The unfortunate fact is that one of the best sources of detailed information on pre-modern same-sex eroticism comes from legal records when those relationships came under scrutiny either by religious or secular authorities. This not only means that those case histories often are accompanied by tragic fates or at least unhappy ends, but it means that we can get an image of the participants as viewing their own experiences negatively.
Marina de San Miguel was eventually bullied into labeling her erotic experiences as sin and heresy, the result of having been misled and tempted by the devil. But if we read past and beyond the text on the page, we get a glimpse of a religious community that considered "free love"--including homosexual relationships--to lie outside of the question of sin or innocence. The Alumbrados were certainly not the first or only religious sect to take this view. I wouldn't hold up the Alumbrados as any sort of enlightened philosophy--it had its deeply peculiar aspects as much as any other religious philosophy--but beliefs such as theirs provide an interesting counterpoint to the common belief that homosexuality was universally condemned by those considering themselves Christians.
Holler, Jacqueline. 1999. “’More Sins than the Queen of England’: Marina de San Miguel before the Mexican Inquisition” in Women in the Inquisition: Spain and the New World, ed. Mary E. Giles. Johns Hopkins University Press, Baltimore. ISBN 0-8018-5931-X pp.209-28
In 1599 in Mexico City, a 54 year old Dominican “beata” concluded her confession to the Inquisition by indicating she had nothing more to say “even though she might have more sins than the queen of England”. Marina de San Miguel was accused of heresy (specifically the “alumbrado” heresy) but also that she was considered a “holy woman” by her neighbors, known for her visions and raptures, that she acted as a prophet and mystic, and that she had engaged in sexual misconduct, “so abominable and lewd that even the devil himself would be offended by [her actions]”--a charge that Marina’s own testimony supported.
[Note: The connection between heresy and sexual transgressions had a long history at this point. One need only point out that the word “bugger” in its sexual sense was a corruption of “Bulgar” in reference to a heresy attributed to Bulgaria.]
The connection of these three themes is not coincidental. For the Inquisition, they presented a seamless and coherent case. Rapturous visions were strongly associated with the alumbrado heresy, as was sexual license. But these features also demonstrate both the potential advantages and delicate balance of the life of a beata. Because of her reputation for holiness, Marina enjoyed an important position in her community and held authority among her religious peers. Her position also gave her a context for enjoying her sensual desires. But those benefits only existed so long as the legal authorities took no notice.
The article gives a detailed history and context for the Inquisition in New Spain, which I won’t summarize. In general, Inquisitors were concerned narrowly with inhabitants of European origin, not those of native ethnicity, and covered an enormous geographic scope. Due to the temporal scope of the Inquisition in the New World, they were more concerned with intra-Catholic religious doctrine than with the pursuit of crypto-Jews or outright heretics, although those were concerns as well. Investigations of heresy were far less common than trials for bigamy, blasphemy, superstition, and witchcraft. But beginning in 1598, there was a concerted action against an organized, clandestine cell of alumbrado heretics in New Spain, which included Marina de San Miguel.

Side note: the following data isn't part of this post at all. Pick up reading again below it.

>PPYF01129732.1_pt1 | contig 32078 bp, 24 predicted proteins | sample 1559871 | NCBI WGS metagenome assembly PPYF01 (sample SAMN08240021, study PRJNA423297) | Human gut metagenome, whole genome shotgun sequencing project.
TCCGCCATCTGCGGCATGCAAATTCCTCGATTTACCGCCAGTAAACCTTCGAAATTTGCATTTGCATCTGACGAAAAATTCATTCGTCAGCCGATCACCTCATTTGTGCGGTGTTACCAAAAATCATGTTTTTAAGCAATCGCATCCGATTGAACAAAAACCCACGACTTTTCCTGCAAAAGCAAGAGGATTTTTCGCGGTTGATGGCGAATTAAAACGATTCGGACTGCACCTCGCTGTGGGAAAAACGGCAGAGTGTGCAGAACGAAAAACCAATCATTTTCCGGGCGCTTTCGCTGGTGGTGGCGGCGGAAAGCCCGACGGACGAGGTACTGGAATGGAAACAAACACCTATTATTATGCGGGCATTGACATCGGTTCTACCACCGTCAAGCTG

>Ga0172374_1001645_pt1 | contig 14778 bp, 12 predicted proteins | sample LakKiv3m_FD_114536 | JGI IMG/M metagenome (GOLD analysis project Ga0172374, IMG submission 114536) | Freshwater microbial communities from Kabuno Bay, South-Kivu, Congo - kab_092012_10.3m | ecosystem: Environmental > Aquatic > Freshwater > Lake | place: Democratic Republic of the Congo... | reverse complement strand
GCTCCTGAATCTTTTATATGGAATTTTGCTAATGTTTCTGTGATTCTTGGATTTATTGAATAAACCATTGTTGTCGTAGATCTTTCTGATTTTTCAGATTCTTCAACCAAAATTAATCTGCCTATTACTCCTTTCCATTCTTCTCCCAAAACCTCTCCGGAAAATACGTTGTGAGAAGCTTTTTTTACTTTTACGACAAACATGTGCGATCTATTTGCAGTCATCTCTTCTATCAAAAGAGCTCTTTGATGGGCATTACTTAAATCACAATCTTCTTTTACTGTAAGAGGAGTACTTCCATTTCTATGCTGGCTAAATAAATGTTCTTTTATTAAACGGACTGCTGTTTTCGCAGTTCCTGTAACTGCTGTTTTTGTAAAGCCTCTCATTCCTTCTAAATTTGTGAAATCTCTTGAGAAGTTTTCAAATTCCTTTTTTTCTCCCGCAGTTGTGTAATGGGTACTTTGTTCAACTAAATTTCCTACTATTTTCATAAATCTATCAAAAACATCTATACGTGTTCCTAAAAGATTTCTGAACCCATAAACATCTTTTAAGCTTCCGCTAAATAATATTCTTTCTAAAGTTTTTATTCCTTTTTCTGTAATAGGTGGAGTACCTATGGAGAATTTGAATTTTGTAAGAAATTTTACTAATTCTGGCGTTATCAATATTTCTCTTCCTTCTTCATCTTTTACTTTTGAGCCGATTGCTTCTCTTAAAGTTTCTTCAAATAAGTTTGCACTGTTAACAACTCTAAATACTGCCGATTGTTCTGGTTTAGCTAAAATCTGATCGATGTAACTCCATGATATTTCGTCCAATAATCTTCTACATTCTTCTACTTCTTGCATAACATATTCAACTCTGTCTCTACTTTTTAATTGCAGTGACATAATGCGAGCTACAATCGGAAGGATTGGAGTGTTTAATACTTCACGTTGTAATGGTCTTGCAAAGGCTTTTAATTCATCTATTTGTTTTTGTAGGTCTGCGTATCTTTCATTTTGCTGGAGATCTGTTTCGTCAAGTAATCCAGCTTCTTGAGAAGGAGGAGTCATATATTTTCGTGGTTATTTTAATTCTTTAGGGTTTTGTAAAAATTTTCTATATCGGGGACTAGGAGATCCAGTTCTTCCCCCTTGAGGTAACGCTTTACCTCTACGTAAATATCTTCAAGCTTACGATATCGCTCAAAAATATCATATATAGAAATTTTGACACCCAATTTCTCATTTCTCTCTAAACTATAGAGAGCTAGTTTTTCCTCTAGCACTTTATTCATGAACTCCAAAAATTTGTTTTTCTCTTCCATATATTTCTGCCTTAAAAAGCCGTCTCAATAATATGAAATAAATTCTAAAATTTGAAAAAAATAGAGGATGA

Marina was born in Spain to a reasonably well-off middle-class family, some of whom had New World connections, and her biography is typical of Spanish immigrants to New Spain. As a child, her father moved the family there for the financial opportunities. Having earned “something to live on” they returned to Spain and squandered the money. Marina was more interested in spiritual matters and at 16 took a vow of chastity in the convent of La Merced in Seville. That is, she became a beata, but not a nun. She had more freedom of choice in where she lived and the nature of her vows, as well as how she might earn her living. But she had committed not to marry and was expected to engage in a spiritual life. These freedoms also involved hazards if one were considered to have gone astray.
Due to financial considerations, Marina’s family returned to Mexico. Her mother died and her father wanted her out of the way so he could re-marry. Mexico City had few options for cloistered nuns, which required a substantial dowry for entrance, but life as a beata was an option, just as it was in Spain. Marina was sent to the Colegio de las Niñas (College of the Girls) which was not quite a convent, but at least was a placement outside the home, but this was no longer an option after her father killed his wife’s lover and fled to Peru. Marina went to live with a tradeswoman and then later took a house with her sister where they earned a living sewing and teaching girls. After that they took lodgings with a wealthy patron who became Marina’s spiritual advisor. Their father died and Marina used her inheritance to buy a house in that same wealthy neighborhood, where she took in lodgers. At the time of Marina’s inquisition, she testified that she had been living there for thirteen years.
Marina was well-educated and religiously observant. She had achieved financial independence. So why did she come under the scrutiny of the Inquisition?